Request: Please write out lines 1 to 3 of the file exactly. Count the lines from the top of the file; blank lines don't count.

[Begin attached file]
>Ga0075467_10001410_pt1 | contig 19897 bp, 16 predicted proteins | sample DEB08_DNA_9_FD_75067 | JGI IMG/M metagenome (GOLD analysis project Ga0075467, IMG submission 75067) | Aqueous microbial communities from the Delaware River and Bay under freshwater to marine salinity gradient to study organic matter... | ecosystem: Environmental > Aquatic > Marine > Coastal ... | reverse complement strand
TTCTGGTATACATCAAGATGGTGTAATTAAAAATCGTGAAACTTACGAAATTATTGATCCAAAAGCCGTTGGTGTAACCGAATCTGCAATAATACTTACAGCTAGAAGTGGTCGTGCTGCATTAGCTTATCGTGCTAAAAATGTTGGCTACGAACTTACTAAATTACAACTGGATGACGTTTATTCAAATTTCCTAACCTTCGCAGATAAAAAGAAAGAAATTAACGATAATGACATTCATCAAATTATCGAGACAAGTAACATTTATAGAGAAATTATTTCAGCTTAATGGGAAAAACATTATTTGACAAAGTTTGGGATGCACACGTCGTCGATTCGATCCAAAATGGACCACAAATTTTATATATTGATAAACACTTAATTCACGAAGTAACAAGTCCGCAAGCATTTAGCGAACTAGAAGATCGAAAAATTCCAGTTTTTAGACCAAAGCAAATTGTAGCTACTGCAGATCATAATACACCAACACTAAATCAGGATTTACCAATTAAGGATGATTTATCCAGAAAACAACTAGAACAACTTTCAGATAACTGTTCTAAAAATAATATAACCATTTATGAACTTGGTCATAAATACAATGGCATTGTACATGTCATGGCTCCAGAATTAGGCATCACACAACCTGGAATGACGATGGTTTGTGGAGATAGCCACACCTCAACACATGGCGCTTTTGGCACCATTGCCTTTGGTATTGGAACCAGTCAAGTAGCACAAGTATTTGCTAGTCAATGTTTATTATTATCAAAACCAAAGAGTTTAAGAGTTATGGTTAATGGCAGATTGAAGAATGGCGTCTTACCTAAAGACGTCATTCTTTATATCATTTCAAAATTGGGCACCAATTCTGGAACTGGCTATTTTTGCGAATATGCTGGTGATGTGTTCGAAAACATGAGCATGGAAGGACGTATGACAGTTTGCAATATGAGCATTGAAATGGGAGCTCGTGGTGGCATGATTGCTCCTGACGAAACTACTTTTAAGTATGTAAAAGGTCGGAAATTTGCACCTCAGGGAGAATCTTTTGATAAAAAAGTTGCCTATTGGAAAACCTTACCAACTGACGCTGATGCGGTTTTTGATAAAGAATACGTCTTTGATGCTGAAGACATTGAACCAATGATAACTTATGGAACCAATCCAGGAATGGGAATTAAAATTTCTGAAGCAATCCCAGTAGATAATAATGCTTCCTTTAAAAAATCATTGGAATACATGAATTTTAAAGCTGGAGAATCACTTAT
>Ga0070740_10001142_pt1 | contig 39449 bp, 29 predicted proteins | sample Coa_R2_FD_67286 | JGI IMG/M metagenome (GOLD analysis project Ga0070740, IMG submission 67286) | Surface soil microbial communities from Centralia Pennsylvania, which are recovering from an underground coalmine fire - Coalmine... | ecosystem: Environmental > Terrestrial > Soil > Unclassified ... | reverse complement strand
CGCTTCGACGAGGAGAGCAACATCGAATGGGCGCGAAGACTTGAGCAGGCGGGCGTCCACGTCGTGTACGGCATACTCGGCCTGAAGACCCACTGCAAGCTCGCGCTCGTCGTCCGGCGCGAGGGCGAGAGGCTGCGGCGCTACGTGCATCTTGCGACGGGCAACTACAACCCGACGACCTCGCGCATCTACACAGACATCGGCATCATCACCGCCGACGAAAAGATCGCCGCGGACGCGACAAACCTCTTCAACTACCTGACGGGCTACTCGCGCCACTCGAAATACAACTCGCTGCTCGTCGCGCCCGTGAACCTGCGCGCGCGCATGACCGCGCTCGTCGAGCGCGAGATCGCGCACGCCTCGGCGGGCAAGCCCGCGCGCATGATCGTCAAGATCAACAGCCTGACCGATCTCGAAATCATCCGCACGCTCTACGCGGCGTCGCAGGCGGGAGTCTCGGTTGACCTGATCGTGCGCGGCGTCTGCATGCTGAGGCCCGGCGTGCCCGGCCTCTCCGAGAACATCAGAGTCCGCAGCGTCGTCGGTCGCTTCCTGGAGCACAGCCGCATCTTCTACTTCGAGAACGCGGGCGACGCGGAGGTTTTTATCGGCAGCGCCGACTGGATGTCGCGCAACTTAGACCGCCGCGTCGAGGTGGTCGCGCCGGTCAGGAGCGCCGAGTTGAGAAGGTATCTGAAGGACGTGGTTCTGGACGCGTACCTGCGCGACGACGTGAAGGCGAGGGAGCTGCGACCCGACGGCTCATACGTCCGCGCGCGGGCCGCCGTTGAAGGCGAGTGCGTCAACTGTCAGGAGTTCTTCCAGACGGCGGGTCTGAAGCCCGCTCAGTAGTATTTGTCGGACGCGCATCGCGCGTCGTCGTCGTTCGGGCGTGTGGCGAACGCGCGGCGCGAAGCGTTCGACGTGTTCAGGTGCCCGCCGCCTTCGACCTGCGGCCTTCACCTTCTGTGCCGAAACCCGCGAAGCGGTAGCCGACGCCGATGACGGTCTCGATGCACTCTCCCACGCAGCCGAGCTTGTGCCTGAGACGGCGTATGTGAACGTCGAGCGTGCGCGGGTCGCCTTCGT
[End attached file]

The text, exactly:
>Ga0075467_10001410_pt1 | contig 19897 bp, 16 predicted proteins | sample DEB08_DNA_9_FD_75067 | JGI IMG/M metagenome (GOLD analysis project Ga0075467, IMG submission 75067) | Aqueous microbial communities from the Delaware River and Bay under freshwater to marine salinity gradient to study organic matter... | ecosystem: Environmental > Aquatic > Marine > Coastal ... | reverse complement strand
TTCTGGTATACATCAAGATGGTGTAATTAAAAATCGTGAAACTTACGAAATTATTGATCCAAAAGCCGTTGGTGTAACCGAATCTGCAATAATACTTACAGCTAGAAGTGGTCGTGCTGCATTAGCTTATCGTGCTAAAAATGTTGGCTACGAACTTACTAAATTACAACTGGATGACGTTTATTCAAATTTCCTAACCTTCGCAGATAAAAAGAAAGAAATTAACGATAATGACATTCATCAAATTATCGAGACAAGTAACATTTATAGAGAAATTATTTCAGCTTAATGGGAAAAACATTATTTGACAAAGTTTGGGATGCACACGTCGTCGATTCGATCCAAAATGGACCACAAATTTTATATATTGATAAACACTTAATTCACGAAGTAACAAGTCCGCAAGCATTTAGCGAACTAGAAGATCGAAAAATTCCAGTTTTTAGACCAAAGCAAATTGTAGCTACTGCAGATCATAATACACCAACACTAAATCAGGATTTACCAATTAAGGATGATTTATCCAGAAAACAACTAGAACAACTTTCAGATAACTGTTCTAAAAATAATATAACCATTTATGAACTTGGTCATAAATACAATGGCATTGTACATGTCATGGCTCCAGAATTAGGCATCACACAACCTGGAATGACGATGGTTTGTGGAGATAGCCACACCTCAACACATGGCGCTTTTGGCACCATTGCCTTTGGTATTGGAACCAGTCAAGTAGCACAAGTATTTGCTAGTCAATGTTTATTATTATCAAAACCAAAGAGTTTAAGAGTTATGGTTAATGGCAGATTGAAGAATGGCGTCTTACCTAAAGACGTCATTCTTTATATCATTTCAAAATTGGGCACCAATTCTGGAACTGGCTATTTTTGCGAATATGCTGGTGATGTGTTCGAAAACATGAGCATGGAAGGACGTATGACAGTTTGCAATATGAGCATTGAAATGGGAGCTCGTGGTGGCATGATTGCTCCTGACGAAACTACTTTTAAGTATGTAAAAGGTCGGAAATTTGCACCTCAGGGAGAATCTTTTGATAAAAAAGTTGCCTATTGGAAAACCTTACCAACTGACGCTGATGCGGTTTTTGATAAAGAATACGTCTTTGATGCTGAAGACATTGAACCAATGATAACTTATGGAACCAATCCAGGAATGGGAATTAAAATTTCTGAAGCAATCCCAGTAGATAATAATGCTTCCTTTAAAAAATCATTGGAATACATGAATTTTAAAGCTGGAGAATCACTTAT
>Ga0070740_10001142_pt1 | contig 39449 bp, 29 predicted proteins | sample Coa_R2_FD_67286 | JGI IMG/M metagenome (GOLD analysis project Ga0070740, IMG submission 67286) | Surface soil microbial communities from Centralia Pennsylvania, which are recovering from an underground coalmine fire - Coalmine... | ecosystem: Environmental > Terrestrial > Soil > Unclassified ... | reverse complement strand